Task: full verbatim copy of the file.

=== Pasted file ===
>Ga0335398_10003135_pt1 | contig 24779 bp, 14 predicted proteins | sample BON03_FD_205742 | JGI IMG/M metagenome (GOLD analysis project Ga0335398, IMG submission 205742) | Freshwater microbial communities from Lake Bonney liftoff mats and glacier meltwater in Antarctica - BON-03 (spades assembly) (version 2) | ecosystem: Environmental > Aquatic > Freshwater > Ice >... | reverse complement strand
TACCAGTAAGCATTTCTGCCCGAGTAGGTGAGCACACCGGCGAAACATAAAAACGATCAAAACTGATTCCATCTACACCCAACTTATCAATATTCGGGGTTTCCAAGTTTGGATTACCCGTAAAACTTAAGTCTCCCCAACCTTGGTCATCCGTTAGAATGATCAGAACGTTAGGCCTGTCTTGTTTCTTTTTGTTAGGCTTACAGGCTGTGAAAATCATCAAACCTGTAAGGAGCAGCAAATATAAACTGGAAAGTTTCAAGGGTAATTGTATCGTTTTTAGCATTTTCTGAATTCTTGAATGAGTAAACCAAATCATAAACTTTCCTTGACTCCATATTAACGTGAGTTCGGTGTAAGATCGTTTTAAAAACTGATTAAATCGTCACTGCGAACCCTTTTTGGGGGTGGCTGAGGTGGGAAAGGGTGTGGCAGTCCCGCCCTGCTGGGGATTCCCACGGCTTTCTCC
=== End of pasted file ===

>Ga0335398_10003135_pt1 | contig 24779 bp, 14 predicted proteins | sample BON03_FD_205742 | JGI IMG/M metagenome (GOLD analysis project Ga0335398, IMG submission 205742) | Freshwater microbial communities from Lake Bonney liftoff mats and glacier meltwater in Antarctica - BON-03 (spades assembly) (version 2) | ecosystem: Environmental > Aquatic > Freshwater > Ice >... | reverse complement strand
TACCAGTAAGCATTTCTGCCCGAGTAGGTGAGCACACCGGCGAAACATAAAAACGATCAAAACTGATTCCATCTACACCCAACTTATCAATATTCGGGGTTTCCAAGTTTGGATTACCCGTAAAACTTAAGTCTCCCCAACCTTGGTCATCCGTTAGAATGATCAGAACGTTAGGCCTGTCTTGTTTCTTTTTGTTAGGCTTACAGGCTGTGAAAATCATCAAACCTGTAAGGAGCAGCAAATATAAACTGGAAAGTTTCAAGGGTAATTGTATCGTTTTTAGCATTTTCTGAATTCTTGAATGAGTAAACCAAATCATAAACTTTCCTTGACTCCATATTAACGTGAGTTCGGTGTAAGATCGTTTTAAAAACTGATTAAATCGTCACTGCGAACCCTTTTTGGGGGTGGCTGAGGTGGGAAAGGGTGTGGCAGTCCCGCCCTGCTGGGGATTCCCACGGCTTTCTCC